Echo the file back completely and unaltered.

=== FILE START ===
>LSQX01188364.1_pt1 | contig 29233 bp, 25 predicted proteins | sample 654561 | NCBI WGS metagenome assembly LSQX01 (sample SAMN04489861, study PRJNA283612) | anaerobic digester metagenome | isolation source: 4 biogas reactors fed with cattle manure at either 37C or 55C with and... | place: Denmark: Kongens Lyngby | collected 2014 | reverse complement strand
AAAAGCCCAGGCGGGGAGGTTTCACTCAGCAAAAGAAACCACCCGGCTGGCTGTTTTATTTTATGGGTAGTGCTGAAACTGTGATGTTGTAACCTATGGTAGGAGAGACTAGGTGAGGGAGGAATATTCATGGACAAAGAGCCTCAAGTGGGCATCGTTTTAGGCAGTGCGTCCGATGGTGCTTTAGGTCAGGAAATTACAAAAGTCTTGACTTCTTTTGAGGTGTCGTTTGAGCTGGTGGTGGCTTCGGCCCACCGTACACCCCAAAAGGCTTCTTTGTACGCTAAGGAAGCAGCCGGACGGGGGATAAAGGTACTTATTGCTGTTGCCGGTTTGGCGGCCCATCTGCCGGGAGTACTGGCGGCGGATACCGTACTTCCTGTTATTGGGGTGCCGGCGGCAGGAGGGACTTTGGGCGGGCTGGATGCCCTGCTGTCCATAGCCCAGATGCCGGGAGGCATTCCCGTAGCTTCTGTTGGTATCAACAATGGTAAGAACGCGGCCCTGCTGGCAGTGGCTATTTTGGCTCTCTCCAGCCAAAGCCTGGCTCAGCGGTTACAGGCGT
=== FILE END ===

>LSQX01188364.1_pt1 | contig 29233 bp, 25 predicted proteins | sample 654561 | NCBI WGS metagenome assembly LSQX01 (sample SAMN04489861, study PRJNA283612) | anaerobic digester metagenome | isolation source: 4 biogas reactors fed with cattle manure at either 37C or 55C with and... | place: Denmark: Kongens Lyngby | collected 2014 | reverse complement strand
AAAAGCCCAGGCGGGGAGGTTTCACTCAGCAAAAGAAACCACCCGGCTGGCTGTTTTATTTTATGGGTAGTGCTGAAACTGTGATGTTGTAACCTATGGTAGGAGAGACTAGGTGAGGGAGGAATATTCATGGACAAAGAGCCTCAAGTGGGCATCGTTTTAGGCAGTGCGTCCGATGGTGCTTTAGGTCAGGAAATTACAAAAGTCTTGACTTCTTTTGAGGTGTCGTTTGAGCTGGTGGTGGCTTCGGCCCACCGTACACCCCAAAAGGCTTCTTTGTACGCTAAGGAAGCAGCCGGACGGGGGATAAAGGTACTTATTGCTGTTGCCGGTTTGGCGGCCCATCTGCCGGGAGTACTGGCGGCGGATACCGTACTTCCTGTTATTGGGGTGCCGGCGGCAGGAGGGACTTTGGGCGGGCTGGATGCCCTGCTGTCCATAGCCCAGATGCCGGGAGGCATTCCCGTAGCTTCTGTTGGTATCAACAATGGTAAGAACGCGGCCCTGCTGGCAGTGGCTATTTTGGCTCTCTCCAGCCAAAGCCTGGCTCAGCGGTTACAGGCGT